• 12 July: melting was initiated with the 275 W lamp (10.50–11.40 h) and, although solar radiation was strong resulting in a high ablation rate and a consequent high meltwater flow rate, the ionic concentrations remained almost constant throughout the day (Fig.4), due perhaps to the complete melting of the top 2 or 3 cm of snow by the lamp. The pH was 4.65 and the : ratio was 1.7 ± 0.13. Concentrations of Ca2+, Mg2+ and K+ were low, <0.5 μeq 1−1 in total.

  • 13 July: a clear, still day with strong insolation. and levels peaked at 11.00 h, soon after measurements began, reaching 4 and 3 times the levels of the previous day, respectively. Their ratio increased to 2.35 ± 0.18 suggesting that was being removed preferentially to . The flow rate varied inversely to the concentrations of and , showing the type of melt observed by Johannsen and Henriksen (1978). Cl concentrations rose slowly to a maximum at mid-afternoon (35% above that of 12 July) when the net radiation was at its most intense and the meltwater flow rate was close to its maximum. H+ closely followed the and variation, peaking (at a pH of 4.3) at 11.00 h. Na tended to follow the same pattern but also reflected the Cl levels.

  • 14 July: the morning was dominated by low cloud and drizzle, the precipitation amount (<0.05 mm) being too small for analysis. Cl, Na+ and H+ were much the same as the previous evening but and had dropped back to their levels of 12 July. When the cloud cleared at 13.00 h meltwater concentrations immediately soared, and values increasing five-fold while the pH dropped from 4.6 to 4.15 (a three-fold increase in H+) coinciding with a rapid increase in the flow rate (Fig.4). Na+ doubled while Cl once again showed a more sluggish and variable response.

  • 15 July: a similar pattern to 13 July, except for the decrease in Cl from the high values established the previous day.

The overall pattern is one where and peak early in the daily melt, eluting quickly from the snowpack in the first meltwater fraction when flow rates were increasing. H+ follows a similar pattern. Over the four days, and in the meltwater have a correlation of 0.98, while the correlation coefficient between and H+ is 0.94. The 99% confidence level for 30 degrees of freedom is 0.45. The slowly eluting ions, Na+ and Cl, are well correlated with a coefficient of 0.74 (sea-salt is a significant constituent of maritime precipitation) but it is also clear from the correlation matrix (Table II) that a complex interrelationship exists between all five ions shown.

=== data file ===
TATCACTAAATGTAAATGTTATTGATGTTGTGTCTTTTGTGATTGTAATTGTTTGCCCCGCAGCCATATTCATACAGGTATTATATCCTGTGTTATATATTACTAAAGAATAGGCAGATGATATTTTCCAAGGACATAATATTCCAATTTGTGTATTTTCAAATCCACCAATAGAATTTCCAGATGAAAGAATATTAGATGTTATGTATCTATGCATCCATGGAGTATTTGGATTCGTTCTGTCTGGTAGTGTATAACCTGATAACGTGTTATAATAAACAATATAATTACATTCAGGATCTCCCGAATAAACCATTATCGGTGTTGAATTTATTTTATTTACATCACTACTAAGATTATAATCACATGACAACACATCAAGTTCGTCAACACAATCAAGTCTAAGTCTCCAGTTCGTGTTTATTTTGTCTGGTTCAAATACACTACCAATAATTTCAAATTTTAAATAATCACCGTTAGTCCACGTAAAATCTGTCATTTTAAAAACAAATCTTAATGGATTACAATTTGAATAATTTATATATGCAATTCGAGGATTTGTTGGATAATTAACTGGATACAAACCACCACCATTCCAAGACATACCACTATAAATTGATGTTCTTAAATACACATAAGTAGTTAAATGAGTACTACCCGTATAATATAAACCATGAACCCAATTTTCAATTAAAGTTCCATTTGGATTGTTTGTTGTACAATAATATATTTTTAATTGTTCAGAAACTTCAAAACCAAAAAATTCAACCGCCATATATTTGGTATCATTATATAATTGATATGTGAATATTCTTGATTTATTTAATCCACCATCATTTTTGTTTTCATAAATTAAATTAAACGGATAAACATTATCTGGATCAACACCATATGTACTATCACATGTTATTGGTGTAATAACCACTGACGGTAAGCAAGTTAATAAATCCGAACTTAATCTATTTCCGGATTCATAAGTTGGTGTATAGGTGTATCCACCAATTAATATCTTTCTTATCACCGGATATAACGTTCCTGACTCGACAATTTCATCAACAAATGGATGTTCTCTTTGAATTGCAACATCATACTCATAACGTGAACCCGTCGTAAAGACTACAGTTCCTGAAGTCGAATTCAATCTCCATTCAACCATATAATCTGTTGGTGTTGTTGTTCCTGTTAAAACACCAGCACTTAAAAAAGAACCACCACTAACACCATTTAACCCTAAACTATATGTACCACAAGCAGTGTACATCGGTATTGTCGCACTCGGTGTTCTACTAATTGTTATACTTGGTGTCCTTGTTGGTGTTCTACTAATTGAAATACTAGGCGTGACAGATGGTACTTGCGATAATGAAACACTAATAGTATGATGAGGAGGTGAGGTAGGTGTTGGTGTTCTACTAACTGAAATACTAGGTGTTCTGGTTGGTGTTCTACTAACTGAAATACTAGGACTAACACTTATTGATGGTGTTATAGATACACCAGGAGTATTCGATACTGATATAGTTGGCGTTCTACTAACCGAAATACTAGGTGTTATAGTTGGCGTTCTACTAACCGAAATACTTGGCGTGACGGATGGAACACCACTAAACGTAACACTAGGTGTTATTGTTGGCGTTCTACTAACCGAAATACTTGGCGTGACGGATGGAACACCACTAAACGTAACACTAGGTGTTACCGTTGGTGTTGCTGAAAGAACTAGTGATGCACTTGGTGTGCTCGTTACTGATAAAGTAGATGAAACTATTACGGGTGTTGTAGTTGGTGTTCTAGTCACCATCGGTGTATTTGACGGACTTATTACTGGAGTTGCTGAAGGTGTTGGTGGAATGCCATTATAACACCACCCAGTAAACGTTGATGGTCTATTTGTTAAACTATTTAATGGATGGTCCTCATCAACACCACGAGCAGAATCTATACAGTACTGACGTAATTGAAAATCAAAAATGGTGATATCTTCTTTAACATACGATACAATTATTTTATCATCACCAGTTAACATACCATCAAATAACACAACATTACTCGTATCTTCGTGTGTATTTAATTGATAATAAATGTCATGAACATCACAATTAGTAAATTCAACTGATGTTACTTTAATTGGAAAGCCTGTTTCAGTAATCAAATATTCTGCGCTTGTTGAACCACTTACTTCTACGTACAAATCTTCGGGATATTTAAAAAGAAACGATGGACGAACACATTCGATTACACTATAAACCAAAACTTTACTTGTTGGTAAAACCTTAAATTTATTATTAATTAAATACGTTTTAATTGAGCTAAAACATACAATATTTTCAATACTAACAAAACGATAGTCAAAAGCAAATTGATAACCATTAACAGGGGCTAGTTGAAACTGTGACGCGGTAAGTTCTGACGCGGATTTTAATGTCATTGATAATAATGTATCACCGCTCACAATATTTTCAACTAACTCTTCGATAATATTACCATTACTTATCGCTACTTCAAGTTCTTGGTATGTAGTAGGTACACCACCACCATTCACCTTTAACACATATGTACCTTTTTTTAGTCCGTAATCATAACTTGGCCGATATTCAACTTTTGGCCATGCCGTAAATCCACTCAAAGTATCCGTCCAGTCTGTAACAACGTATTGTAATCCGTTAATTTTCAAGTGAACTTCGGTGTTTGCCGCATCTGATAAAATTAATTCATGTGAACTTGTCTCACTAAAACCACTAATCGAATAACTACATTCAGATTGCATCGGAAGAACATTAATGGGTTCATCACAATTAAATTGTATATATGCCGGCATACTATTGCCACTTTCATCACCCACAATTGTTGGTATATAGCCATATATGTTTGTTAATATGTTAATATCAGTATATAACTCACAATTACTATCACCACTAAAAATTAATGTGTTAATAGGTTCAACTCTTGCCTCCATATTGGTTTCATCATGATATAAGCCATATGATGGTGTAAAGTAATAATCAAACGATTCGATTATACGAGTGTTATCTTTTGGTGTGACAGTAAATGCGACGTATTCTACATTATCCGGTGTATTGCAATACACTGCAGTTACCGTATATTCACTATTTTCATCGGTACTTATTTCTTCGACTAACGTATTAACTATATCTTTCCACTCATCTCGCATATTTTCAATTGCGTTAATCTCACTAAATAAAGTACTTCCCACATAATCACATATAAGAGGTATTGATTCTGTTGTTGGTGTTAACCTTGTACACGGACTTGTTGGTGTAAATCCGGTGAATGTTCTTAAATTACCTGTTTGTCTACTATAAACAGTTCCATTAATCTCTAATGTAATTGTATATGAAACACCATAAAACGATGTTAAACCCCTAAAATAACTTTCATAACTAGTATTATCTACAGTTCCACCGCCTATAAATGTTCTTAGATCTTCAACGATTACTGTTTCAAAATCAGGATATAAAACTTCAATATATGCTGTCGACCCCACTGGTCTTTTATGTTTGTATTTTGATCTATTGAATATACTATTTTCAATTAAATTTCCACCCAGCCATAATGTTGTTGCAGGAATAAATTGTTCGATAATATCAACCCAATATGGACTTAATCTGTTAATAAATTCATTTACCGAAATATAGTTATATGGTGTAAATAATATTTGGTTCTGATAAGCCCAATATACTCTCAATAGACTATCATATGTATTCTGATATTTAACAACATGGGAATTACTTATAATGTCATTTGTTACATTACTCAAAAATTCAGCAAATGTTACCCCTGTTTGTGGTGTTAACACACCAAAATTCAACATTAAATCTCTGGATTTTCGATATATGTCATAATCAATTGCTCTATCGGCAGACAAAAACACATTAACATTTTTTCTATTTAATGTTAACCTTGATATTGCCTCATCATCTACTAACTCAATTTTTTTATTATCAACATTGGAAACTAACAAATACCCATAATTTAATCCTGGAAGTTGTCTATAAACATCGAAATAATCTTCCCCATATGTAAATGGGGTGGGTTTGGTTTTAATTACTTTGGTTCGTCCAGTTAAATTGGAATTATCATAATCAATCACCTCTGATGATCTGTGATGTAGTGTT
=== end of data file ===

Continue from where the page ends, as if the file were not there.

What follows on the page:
Table II Correlation Matrix for Five Major Ions in Meltwater

An average charge balance for different periods of the melt sequence (Table III) reveals a large excess of positive charge throughout the melt. Even assuming the error of 0.2 pH units suggested by McQuaker and others (1983) as common in field measurements of weak unbuffered systems such as these, there are too few anions, by a factor of more than 2, to balance the hydrogen ions. Further laboratory analyses have failed to locate a further major anion missed by our initial analyses and we conclude that the absolute accuracy of our field pH measurement must be in error by more than 0.2 pH units (~0.5 pH). Errors of this magnitude in pH determinations are common as confirmed by the WMORPS (1978) study on the accuracy and reproducibility of rain-water pH and acidity. The relative pH values reported here were, however, repeatable and internally consistent, and show the general trends in H+.